Publisher: Minotaur Books
Publication Date: January 2013
Categories: Historical Fiction, Mystery
It is 1644, and Parliament’s armies have risen against the King and laid siege to the city of York. Even as the city suffers at the rebels’ hands, midwife Bridget Hodgson becomes embroiled in a different sort of rebellion. One of Bridget’s friends, Esther Cooper, has been convicted of murdering her husband and sentenced to be burnt alive. Convinced that her friend is innocent, Bridget sets out to find the real killer.
Bridget joins forces with Martha Hawkins, a servant who’s far more skilled with a knife than any respectable woman ought to be. To save Esther from the stake, they must dodge rebel artillery, confront a murderous figure from Martha’s past, and capture a brutal killer who will stop at nothing to cover his tracks. The investigation takes Bridget and Martha from the homes of the city’s most powerful families to the alleyways of its poorest neighborhoods. As they delve into the life of Esther’s murdered husband, they discover that his ostentatious Puritanism hid a deeply sinister secret life, and that far too often tyranny and treason go hand in hand.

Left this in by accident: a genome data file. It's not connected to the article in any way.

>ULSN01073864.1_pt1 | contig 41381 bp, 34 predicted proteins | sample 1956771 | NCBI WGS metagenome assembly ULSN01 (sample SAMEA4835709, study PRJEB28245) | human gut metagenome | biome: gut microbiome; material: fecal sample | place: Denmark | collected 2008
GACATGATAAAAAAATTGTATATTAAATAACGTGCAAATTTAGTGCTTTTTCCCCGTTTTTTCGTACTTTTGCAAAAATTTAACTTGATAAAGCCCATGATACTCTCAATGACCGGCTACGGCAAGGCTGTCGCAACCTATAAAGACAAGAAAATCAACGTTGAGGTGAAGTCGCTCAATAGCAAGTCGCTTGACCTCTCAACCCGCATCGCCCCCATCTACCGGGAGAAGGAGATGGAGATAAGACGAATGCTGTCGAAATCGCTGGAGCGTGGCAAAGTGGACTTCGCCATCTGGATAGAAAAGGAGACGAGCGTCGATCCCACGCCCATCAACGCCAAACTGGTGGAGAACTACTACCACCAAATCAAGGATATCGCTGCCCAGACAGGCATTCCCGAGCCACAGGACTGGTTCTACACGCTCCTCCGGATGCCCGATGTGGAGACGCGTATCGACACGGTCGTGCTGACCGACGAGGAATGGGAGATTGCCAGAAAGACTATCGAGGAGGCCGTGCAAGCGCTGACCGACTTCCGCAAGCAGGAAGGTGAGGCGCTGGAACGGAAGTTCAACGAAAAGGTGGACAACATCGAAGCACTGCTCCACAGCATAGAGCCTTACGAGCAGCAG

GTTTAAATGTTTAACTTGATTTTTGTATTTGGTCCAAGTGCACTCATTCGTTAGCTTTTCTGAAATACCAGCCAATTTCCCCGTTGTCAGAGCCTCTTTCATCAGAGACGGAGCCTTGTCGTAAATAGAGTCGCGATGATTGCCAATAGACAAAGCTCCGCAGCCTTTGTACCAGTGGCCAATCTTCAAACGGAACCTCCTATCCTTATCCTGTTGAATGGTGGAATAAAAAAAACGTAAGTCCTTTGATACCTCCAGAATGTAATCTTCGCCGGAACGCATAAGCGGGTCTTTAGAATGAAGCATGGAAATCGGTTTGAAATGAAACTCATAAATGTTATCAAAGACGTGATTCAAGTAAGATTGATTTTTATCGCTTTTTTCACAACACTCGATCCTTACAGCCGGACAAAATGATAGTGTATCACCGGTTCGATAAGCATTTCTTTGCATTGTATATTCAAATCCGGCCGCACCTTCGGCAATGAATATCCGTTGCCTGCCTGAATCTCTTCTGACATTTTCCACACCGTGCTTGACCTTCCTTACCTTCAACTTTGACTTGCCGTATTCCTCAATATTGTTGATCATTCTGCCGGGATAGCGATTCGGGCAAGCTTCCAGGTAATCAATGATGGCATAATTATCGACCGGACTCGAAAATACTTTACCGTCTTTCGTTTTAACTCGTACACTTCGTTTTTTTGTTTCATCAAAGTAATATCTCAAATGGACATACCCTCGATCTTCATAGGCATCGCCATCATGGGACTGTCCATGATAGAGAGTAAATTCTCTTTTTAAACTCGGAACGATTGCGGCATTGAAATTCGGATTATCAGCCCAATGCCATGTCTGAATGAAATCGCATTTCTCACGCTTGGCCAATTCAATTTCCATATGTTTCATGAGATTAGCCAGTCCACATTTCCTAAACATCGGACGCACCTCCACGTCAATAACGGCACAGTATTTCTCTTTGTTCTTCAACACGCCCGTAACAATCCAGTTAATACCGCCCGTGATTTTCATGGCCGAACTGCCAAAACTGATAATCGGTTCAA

You know what I love? Anything to do with midwifery. It’s so girl-powery. And speaking of girl-power? Bridget and Martha know how to get it done!
The setting in this book was fab. York in the 1600’s was not the most pleasant place and time to live. I also liked the characters a whole lot. Bridget is a twice-widowed midwife who has realized that it’s probably better if she doesn’t remarry. Martha is a handmaid that can handle a weapon and has a healthy dose of skepticism towards the established rules of her times. These two ladies make a formidable team. I was rooting for them throughout the whole story.
The mystery in The Midwife’s Tale was an interesting one. I didn’t figure out the end before I was supposed to and the ending was gratifying. You can’t ask for much more from a whodunit.
Well done Mr. Thomas, well done.